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Sex differences in osmotic regulation of AVP and renal sodium handling

Report Among the Highlighted Topics on Gender Differences in the October Edition of the Journal of Applied Physiology

BETHESDA, Md. -- October 18, 2001 -- The American Physiological Society (APS) kicks off a special series entitled, “Highlighted Topics on Gender Differences in Physiology,” beginning with the October 2001 edition of the Journal of Applied Physiology, the Society’s flagship publication. The October issue offers the following examination:

"Sex Differences in Osmotic Regulation of AVP and Renal Sodium Handling," is the highlighted mini-review of Nina S. Stachenfeld, Andres E. Splenser, Wendy L. Calzone, Matthew P. Taylor, and David L. Keefe from The John B. Pierce Laboratory and Departments of Epidemiology and Public Health, Yale University School of Medicine, and Women and Infants Hospital, Brown University School of Medicine. The authors address sex hormone effects on the regulation of body fluids and blood pressure.

In addition to the role of sex hormones in reproduction, they also have an important effect on other physiological systems, which may explain differences in disease progression between men and women. The mechanisms underlying gender differences in blood pressure regulation remain unknown but may include differences in body water and sodium regulation. Both estrogen and testosterone receptors are present in the hypothalamus of adult primates and thereby may alter cardiovascular regulation through changes in fluid and sodium balance. In this study, the investigators focused on sex hormone effects specifically related to hypothalamic osmotic regulation of arginine vasopressin (AVP) during hypertonic saline infusion. In response to hypertonic saline infusion, overall body fluid balance is similar between men and women.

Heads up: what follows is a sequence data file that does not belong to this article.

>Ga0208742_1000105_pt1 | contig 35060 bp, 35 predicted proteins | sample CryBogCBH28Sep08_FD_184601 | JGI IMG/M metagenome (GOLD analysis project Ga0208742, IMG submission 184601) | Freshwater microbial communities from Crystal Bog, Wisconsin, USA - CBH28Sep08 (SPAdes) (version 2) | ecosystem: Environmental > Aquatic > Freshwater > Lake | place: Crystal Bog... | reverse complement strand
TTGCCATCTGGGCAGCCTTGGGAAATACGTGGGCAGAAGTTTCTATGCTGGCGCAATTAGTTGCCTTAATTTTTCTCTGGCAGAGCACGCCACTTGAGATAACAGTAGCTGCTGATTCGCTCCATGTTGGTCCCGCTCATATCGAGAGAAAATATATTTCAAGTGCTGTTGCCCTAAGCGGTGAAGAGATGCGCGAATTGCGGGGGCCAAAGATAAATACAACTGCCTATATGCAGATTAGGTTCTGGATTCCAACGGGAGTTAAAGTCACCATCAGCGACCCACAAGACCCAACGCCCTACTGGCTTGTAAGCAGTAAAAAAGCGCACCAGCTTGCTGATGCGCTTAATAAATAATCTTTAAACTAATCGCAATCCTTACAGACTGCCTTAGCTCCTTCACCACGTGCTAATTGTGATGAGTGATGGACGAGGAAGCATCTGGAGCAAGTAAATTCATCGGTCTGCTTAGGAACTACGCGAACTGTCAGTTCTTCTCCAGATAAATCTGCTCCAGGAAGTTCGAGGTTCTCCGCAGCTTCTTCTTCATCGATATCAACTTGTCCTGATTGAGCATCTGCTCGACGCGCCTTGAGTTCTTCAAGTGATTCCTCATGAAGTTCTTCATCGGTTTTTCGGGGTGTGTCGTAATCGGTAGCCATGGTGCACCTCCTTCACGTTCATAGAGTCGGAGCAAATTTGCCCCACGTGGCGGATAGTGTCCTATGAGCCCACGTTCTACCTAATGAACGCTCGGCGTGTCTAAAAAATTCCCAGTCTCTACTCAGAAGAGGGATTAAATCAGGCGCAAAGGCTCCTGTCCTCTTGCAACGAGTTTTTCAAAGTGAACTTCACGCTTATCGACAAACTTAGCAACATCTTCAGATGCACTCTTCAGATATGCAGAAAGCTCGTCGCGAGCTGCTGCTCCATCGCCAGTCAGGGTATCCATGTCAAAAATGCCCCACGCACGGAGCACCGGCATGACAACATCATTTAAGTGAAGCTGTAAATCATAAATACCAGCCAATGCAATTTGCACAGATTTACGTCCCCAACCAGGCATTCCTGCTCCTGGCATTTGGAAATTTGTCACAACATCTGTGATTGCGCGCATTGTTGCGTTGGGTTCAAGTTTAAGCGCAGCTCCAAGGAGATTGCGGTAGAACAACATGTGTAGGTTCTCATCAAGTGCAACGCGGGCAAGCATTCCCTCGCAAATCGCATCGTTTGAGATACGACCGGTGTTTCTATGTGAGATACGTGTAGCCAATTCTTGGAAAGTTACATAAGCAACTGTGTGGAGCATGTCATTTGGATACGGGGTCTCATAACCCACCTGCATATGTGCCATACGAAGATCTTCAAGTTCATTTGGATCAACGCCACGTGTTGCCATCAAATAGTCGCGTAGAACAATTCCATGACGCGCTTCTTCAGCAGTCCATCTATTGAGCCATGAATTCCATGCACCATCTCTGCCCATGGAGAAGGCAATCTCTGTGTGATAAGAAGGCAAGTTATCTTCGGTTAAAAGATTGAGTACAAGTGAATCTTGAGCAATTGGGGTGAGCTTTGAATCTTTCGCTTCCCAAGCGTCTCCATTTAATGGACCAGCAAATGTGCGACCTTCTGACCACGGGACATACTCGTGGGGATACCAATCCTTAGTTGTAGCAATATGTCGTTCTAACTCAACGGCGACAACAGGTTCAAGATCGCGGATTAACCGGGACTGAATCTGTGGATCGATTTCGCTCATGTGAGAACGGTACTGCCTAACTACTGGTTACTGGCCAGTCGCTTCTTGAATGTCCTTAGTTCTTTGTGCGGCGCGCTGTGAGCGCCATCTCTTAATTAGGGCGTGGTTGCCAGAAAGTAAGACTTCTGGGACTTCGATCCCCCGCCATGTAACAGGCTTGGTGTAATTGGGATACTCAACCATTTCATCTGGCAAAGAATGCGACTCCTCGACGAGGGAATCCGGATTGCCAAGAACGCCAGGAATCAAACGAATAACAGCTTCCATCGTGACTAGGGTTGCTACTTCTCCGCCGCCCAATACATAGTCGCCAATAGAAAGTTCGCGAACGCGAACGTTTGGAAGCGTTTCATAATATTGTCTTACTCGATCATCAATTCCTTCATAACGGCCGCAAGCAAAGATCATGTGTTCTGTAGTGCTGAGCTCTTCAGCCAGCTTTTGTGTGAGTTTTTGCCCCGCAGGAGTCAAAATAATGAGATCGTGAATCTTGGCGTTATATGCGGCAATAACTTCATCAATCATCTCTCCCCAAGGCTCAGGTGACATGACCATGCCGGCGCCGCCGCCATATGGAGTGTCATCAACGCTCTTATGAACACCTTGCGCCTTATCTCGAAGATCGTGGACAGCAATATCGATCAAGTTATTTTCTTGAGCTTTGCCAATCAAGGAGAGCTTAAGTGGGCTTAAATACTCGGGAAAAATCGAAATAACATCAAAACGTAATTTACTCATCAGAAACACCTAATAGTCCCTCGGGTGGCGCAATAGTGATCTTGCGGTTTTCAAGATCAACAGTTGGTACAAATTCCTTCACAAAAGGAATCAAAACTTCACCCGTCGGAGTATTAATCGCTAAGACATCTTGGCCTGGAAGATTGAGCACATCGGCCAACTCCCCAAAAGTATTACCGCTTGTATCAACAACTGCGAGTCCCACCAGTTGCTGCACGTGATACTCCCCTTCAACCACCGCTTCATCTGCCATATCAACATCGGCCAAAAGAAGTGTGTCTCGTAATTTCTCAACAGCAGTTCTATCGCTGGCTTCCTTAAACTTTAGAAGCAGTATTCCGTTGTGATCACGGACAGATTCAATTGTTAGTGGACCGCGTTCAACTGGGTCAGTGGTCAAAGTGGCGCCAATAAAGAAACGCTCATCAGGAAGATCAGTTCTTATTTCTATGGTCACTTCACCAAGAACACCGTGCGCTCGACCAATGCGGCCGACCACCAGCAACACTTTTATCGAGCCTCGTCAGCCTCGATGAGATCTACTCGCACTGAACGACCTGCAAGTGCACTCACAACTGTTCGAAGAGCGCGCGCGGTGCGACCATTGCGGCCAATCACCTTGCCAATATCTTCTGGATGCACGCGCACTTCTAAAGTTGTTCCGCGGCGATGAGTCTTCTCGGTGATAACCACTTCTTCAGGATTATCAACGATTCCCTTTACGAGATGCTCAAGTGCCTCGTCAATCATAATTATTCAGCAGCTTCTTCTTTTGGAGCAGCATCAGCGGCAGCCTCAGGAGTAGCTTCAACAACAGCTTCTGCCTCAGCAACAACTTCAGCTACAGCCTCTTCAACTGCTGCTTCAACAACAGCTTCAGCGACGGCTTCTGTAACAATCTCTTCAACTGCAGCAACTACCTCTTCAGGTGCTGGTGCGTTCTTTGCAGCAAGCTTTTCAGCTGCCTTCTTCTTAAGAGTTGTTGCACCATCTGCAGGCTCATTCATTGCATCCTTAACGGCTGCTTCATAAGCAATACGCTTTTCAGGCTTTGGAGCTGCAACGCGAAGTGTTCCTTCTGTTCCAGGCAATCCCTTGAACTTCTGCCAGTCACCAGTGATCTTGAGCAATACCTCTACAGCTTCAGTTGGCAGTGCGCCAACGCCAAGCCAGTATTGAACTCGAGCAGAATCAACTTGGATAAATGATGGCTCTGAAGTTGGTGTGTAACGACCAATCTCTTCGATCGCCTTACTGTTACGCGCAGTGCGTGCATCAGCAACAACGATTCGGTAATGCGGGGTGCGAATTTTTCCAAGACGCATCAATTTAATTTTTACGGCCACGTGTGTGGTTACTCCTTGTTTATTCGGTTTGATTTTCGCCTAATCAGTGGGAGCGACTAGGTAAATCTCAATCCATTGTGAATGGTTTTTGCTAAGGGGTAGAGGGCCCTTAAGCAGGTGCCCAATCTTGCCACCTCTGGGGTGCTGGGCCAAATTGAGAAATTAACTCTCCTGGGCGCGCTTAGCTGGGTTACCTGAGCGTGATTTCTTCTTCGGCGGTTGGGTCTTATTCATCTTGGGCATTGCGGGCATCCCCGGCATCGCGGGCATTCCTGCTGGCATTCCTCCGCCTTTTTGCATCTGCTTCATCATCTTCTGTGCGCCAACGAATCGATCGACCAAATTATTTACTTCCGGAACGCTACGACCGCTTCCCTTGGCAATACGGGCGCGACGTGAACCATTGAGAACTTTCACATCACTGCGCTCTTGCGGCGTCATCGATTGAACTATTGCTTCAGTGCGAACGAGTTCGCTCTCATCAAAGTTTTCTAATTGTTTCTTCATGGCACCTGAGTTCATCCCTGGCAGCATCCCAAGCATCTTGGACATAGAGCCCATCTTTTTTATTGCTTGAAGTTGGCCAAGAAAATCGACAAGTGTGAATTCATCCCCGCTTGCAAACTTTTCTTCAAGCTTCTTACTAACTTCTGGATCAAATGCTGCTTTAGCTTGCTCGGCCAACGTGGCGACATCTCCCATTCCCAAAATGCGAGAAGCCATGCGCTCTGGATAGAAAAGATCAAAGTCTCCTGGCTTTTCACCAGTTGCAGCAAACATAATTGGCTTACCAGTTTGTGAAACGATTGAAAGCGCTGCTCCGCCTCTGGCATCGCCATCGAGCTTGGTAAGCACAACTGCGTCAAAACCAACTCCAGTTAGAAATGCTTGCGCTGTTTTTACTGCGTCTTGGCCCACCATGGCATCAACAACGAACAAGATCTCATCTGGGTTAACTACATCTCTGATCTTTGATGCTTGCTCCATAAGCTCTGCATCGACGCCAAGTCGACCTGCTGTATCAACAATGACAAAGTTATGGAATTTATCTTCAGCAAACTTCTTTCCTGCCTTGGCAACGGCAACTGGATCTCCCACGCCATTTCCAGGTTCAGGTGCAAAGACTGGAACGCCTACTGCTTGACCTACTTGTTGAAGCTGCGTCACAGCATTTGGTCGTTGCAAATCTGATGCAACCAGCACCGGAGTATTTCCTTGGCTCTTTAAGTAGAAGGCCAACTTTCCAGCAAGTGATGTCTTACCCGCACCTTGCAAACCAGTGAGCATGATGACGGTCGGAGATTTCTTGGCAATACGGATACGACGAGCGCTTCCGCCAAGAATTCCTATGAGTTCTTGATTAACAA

Results and Conclusions
However, these investigators found that men had greater plasma AVP sensitivity to an increase in plasma osmolality induced by hypertonic saline infusion, which was associated with an increase in systolic pressure, pulse pressure, plasma cortisol levels, and sodium retention. The mechanism underlying the increased blood pressure and sodium retention observed in men was not clear from the data presented, but these observations indicate a shift in the pressure-natriuresis curve related to differential sensitivity to the renin-angtiotensin system or possibly direct effects on the kidney. In addition, the greater AVP sensitivity to osmotic stimulation may have also caused the greater increase in cortisol and blood pressure during infusion. These findings suggest that a greater osmotic AVP sensitivity may play a role in the greater cardiovascular morbidity in men compared with women.

American Physiological Society. October 2001.

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